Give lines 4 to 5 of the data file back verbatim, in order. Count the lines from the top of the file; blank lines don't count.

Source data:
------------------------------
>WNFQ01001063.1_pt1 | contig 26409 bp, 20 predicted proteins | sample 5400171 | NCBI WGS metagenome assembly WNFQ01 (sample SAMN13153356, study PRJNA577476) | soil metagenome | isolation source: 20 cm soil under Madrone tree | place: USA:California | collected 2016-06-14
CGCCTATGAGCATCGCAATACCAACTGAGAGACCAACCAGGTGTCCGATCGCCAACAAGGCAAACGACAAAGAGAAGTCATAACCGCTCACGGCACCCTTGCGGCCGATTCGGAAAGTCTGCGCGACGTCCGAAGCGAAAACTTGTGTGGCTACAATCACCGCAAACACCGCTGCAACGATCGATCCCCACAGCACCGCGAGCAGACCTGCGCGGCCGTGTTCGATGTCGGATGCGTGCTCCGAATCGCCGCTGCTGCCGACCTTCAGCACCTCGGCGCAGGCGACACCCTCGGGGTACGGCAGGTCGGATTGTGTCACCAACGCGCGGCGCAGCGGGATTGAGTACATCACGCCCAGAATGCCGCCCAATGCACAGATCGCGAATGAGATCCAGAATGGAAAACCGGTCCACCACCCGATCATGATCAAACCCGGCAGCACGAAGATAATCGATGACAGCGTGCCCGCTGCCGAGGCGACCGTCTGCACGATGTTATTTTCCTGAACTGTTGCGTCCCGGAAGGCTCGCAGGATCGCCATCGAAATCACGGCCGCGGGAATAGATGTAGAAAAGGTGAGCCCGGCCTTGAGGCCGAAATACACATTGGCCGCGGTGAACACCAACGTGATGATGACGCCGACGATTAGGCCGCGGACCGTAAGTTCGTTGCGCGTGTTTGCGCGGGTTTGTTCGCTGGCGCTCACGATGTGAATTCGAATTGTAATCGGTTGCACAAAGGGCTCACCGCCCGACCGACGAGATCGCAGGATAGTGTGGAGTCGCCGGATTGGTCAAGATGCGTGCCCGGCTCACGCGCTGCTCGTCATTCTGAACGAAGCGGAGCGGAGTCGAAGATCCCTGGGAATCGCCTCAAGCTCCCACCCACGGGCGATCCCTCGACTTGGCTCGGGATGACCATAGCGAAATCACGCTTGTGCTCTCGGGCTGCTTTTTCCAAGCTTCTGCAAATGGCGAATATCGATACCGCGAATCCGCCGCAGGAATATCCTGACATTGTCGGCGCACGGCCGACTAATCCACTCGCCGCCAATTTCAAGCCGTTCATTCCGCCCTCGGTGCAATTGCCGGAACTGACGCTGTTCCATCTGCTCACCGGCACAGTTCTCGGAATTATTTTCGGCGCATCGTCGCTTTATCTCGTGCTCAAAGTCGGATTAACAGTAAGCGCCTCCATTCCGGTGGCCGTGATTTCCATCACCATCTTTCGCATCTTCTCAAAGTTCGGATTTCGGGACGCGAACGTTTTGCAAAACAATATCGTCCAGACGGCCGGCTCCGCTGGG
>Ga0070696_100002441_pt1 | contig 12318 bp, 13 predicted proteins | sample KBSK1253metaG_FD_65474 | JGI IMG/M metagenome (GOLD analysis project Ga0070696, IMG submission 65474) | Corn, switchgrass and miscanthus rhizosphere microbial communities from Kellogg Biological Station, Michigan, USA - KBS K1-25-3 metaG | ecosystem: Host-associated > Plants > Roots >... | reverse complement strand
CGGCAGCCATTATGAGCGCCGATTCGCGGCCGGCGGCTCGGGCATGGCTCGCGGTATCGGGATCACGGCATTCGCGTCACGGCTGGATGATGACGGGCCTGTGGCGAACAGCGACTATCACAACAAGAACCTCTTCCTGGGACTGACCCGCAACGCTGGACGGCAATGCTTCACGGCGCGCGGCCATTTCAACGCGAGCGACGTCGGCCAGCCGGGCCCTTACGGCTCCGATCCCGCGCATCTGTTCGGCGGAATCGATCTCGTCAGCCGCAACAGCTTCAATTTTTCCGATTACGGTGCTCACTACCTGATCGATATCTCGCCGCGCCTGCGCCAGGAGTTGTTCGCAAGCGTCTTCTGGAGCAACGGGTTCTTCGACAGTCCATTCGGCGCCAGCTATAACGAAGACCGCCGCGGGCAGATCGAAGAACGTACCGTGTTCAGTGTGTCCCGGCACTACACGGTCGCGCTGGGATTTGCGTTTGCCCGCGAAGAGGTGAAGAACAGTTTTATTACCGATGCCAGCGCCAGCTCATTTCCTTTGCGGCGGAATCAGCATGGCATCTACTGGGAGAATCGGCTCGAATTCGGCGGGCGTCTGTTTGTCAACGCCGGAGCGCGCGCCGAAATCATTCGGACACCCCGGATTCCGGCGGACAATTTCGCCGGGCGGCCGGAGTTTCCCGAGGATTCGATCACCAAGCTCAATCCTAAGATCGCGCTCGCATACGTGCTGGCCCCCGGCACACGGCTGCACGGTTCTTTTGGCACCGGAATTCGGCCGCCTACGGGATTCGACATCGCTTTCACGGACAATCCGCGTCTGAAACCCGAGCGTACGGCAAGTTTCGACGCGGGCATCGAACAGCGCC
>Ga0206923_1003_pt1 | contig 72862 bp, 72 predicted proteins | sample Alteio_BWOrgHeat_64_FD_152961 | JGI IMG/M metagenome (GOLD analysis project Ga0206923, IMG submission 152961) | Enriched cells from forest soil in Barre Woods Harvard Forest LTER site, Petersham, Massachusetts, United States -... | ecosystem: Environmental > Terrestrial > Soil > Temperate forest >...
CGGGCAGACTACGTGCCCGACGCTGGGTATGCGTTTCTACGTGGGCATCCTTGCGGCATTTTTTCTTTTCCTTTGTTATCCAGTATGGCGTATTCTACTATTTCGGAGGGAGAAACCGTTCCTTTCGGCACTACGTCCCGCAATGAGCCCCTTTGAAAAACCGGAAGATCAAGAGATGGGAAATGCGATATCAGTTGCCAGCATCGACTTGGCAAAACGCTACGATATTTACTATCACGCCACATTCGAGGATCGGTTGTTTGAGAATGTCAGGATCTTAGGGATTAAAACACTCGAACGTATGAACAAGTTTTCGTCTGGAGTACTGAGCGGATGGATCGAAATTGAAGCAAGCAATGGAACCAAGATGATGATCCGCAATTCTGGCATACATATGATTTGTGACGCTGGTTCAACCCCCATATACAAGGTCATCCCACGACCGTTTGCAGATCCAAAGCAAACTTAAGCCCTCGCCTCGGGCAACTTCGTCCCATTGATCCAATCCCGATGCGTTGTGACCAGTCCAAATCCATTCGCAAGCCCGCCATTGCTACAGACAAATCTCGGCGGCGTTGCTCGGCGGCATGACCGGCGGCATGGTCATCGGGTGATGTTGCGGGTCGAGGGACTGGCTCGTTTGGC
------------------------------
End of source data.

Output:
CGGCAGCCATTATGAGCGCCGATTCGCGGCCGGCGGCTCGGGCATGGCTCGCGGTATCGGGATCACGGCATTCGCGTCACGGCTGGATGATGACGGGCCTGTGGCGAACAGCGACTATCACAACAAGAACCTCTTCCTGGGACTGACCCGCAACGCTGGACGGCAATGCTTCACGGCGCGCGGCCATTTCAACGCGAGCGACGTCGGCCAGCCGGGCCCTTACGGCTCCGATCCCGCGCATCTGTTCGGCGGAATCGATCTCGTCAGCCGCAACAGCTTCAATTTTTCCGATTACGGTGCTCACTACCTGATCGATATCTCGCCGCGCCTGCGCCAGGAGTTGTTCGCAAGCGTCTTCTGGAGCAACGGGTTCTTCGACAGTCCATTCGGCGCCAGCTATAACGAAGACCGCCGCGGGCAGATCGAAGAACGTACCGTGTTCAGTGTGTCCCGGCACTACACGGTCGCGCTGGGATTTGCGTTTGCCCGCGAAGAGGTGAAGAACAGTTTTATTACCGATGCCAGCGCCAGCTCATTTCCTTTGCGGCGGAATCAGCATGGCATCTACTGGGAGAATCGGCTCGAATTCGGCGGGCGTCTGTTTGTCAACGCCGGAGCGCGCGCCGAAATCATTCGGACACCCCGGATTCCGGCGGACAATTTCGCCGGGCGGCCGGAGTTTCCCGAGGATTCGATCACCAAGCTCAATCCTAAGATCGCGCTCGCATACGTGCTGGCCCCCGGCACACGGCTGCACGGTTCTTTTGGCACCGGAATTCGGCCGCCTACGGGATTCGACATCGCTTTCACGGACAATCCGCGTCTGAAACCCGAGCGTACGGCAAGTTTCGACGCGGGCATCGAACAGCGCC
>Ga0206923_1003_pt1 | contig 72862 bp, 72 predicted proteins | sample Alteio_BWOrgHeat_64_FD_152961 | JGI IMG/M metagenome (GOLD analysis project Ga0206923, IMG submission 152961) | Enriched cells from forest soil in Barre Woods Harvard Forest LTER site, Petersham, Massachusetts, United States -... | ecosystem: Environmental > Terrestrial > Soil > Temperate forest >...